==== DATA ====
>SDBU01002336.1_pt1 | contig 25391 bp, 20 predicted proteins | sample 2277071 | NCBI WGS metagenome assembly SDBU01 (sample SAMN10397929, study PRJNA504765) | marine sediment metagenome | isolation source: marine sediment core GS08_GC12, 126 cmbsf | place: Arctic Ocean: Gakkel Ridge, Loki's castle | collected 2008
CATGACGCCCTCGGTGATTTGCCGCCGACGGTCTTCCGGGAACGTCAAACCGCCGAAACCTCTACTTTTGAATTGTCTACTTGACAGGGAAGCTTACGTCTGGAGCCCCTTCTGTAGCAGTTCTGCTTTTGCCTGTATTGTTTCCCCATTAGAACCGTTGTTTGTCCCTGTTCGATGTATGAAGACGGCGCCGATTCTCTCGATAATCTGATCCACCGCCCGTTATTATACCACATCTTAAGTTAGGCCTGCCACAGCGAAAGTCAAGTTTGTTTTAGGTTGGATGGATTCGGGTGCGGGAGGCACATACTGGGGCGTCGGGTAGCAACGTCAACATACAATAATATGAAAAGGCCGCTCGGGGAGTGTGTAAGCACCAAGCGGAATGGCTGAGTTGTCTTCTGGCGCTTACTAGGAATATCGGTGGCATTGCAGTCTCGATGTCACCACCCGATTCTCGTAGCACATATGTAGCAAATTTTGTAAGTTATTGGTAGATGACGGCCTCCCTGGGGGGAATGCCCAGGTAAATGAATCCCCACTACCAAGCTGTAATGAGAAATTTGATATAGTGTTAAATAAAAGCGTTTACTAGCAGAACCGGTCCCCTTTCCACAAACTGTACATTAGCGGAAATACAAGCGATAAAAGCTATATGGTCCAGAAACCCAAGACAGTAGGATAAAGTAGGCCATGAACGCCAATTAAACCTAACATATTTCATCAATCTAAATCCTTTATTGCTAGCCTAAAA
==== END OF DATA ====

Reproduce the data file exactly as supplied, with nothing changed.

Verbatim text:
>SDBU01002336.1_pt1 | contig 25391 bp, 20 predicted proteins | sample 2277071 | NCBI WGS metagenome assembly SDBU01 (sample SAMN10397929, study PRJNA504765) | marine sediment metagenome | isolation source: marine sediment core GS08_GC12, 126 cmbsf | place: Arctic Ocean: Gakkel Ridge, Loki's castle | collected 2008
CATGACGCCCTCGGTGATTTGCCGCCGACGGTCTTCCGGGAACGTCAAACCGCCGAAACCTCTACTTTTGAATTGTCTACTTGACAGGGAAGCTTACGTCTGGAGCCCCTTCTGTAGCAGTTCTGCTTTTGCCTGTATTGTTTCCCCATTAGAACCGTTGTTTGTCCCTGTTCGATGTATGAAGACGGCGCCGATTCTCTCGATAATCTGATCCACCGCCCGTTATTATACCACATCTTAAGTTAGGCCTGCCACAGCGAAAGTCAAGTTTGTTTTAGGTTGGATGGATTCGGGTGCGGGAGGCACATACTGGGGCGTCGGGTAGCAACGTCAACATACAATAATATGAAAAGGCCGCTCGGGGAGTGTGTAAGCACCAAGCGGAATGGCTGAGTTGTCTTCTGGCGCTTACTAGGAATATCGGTGGCATTGCAGTCTCGATGTCACCACCCGATTCTCGTAGCACATATGTAGCAAATTTTGTAAGTTATTGGTAGATGACGGCCTCCCTGGGGGGAATGCCCAGGTAAATGAATCCCCACTACCAAGCTGTAATGAGAAATTTGATATAGTGTTAAATAAAAGCGTTTACTAGCAGAACCGGTCCCCTTTCCACAAACTGTACATTAGCGGAAATACAAGCGATAAAAGCTATATGGTCCAGAAACCCAAGACAGTAGGATAAAGTAGGCCATGAACGCCAATTAAACCTAACATATTTCATCAATCTAAATCCTTTATTGCTAGCCTAAAA